The name Freddy Adu has been associated with the idea of a cautionary tale for so long now, it can be easy to forget just how much talent the one-time prodigy really had. But in his day, Adu really was a beast of different proportions on the pitch — part of what made his gradual fall into relative soccer obscurity and a journeyman career feel like such an unfortunate arch.
Don't believe Adu was that good? Just ask MLS veteran and current Nashville SC midfielder Dax McCarty, who played with Adu when the two were teenagers attending the US Soccer youth residency program in Bradenton, Florida. According to McCarty, who was speaking on MLSsoccer.com's Extratime Radio, seeing Adu firsthand left him believing that all the hype around his raw skills was warranted in hindsight.
"I've got to admit, I mean still to this day, he was at the tiime, and even looking back on it now, the most talented player I've ever seen," McCarty said.
The problem, though, according to McCarty, was the fallout from all that attention and the impact of the pressure getting thrust upon Adu at such a young age.
"It was actually mind-blowing to me that he was as good as he was," McCarty said. "I was like — I could not wrap my head around how dominant this guy was. He was truly a rock star in every sense of the word. And I think Freddy has admitted this actually in numerous interviews since, but it all got to his head. And you could see that.
"I can't imagine dealing with that as an 18 or 19-year-old. Imagine dealing with that as a 14-year-old, right?"
McCarty, who is always good for a solid quote, also gave his thoughts on the career of Toronto FC midfielder Michael Bradley, who he's witnessed progress from a relatively overlooked prospect into one of the best US internationals of his generation.
To hear McCarty tell it, Bradley wasn't originally heralded as one of the can't-miss up-and-comers, but built himself into what he is by simply living and breathing the game and proving his worth at every stop of his professional career.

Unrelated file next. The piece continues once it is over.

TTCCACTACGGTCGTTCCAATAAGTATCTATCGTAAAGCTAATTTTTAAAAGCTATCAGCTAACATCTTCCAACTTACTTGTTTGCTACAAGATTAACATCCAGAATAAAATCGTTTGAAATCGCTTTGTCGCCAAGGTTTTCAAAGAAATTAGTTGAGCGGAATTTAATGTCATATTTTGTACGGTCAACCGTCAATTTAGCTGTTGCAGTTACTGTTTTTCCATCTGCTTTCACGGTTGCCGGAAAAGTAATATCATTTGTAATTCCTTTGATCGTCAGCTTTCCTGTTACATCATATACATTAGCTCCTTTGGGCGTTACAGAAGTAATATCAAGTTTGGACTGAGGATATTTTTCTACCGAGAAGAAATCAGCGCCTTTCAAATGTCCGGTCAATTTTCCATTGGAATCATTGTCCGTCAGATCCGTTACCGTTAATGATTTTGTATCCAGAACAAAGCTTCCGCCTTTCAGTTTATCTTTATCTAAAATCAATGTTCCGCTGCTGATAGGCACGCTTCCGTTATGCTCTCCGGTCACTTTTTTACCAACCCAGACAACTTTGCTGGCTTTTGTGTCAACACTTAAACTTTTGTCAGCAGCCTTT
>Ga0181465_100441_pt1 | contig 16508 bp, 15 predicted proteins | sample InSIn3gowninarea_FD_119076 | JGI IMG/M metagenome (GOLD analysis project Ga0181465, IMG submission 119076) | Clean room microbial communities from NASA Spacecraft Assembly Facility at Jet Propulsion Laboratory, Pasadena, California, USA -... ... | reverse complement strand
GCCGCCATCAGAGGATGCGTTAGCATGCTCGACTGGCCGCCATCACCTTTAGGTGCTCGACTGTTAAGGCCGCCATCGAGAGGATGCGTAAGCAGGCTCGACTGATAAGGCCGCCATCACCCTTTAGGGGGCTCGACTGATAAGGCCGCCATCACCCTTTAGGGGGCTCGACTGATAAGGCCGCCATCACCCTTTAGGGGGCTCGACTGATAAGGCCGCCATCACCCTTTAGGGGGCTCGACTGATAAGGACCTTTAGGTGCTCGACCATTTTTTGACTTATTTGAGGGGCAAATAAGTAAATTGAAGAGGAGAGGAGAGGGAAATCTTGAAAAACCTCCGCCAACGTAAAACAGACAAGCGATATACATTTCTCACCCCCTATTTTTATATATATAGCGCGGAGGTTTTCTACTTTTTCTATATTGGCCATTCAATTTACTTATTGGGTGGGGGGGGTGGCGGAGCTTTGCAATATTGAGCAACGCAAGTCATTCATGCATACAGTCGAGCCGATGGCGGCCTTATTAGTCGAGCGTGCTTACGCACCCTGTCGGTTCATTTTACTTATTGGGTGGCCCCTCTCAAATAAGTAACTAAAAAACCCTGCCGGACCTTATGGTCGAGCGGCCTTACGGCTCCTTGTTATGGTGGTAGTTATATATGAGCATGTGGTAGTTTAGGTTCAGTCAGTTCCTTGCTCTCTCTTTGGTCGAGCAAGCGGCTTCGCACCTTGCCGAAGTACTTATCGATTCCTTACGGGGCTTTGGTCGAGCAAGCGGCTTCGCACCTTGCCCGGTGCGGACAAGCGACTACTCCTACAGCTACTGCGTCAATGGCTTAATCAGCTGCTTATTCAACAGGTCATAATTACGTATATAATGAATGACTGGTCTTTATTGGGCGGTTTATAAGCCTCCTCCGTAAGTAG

"It was unbelievable, the way that Michael took himself from, I guess, from what you would call an average prospect at the time, and made himself one of the best players to ever wear the US men’s national team jersey," McCarty said. "To see that progression was really, really incredible. You could see the reason he was why he was, and it was because of Bob [Bradley]. I mean this guy was obsessed with the game and he had the building blocks that you need to be a great player. He was extremely dedicated, he was extremely focused, he was extremely fit. ...Michael still to this day carries himself the same way he did back then. And that’s just because, I think he’s a Bob disciple and I think they both live and breath the game.
"Bob was a guy that -- Michael grew up in Bob’s locker rooms," he added. "You could tell from the earliest time I met Michael that he knew exactly who he was and exactly who he wanted to be. And then the progression was great, right?
"He always was super fit and he was always a pretty good passer. But I think the things that Michael added later, those are things that everyone can [add]," McCarty continued. "The mentality was always great. But it’s the technique, it’s the touches in the middle of the field. It’s the being aware of your surroundings. It’s the soccer IQ. And he had all those building blocks. But at Heerenveen, he improved those, right? The goal-scoring ability, his late runs into the box. And that’s the other thing about Michael, is that he’s evolved a lot as a player."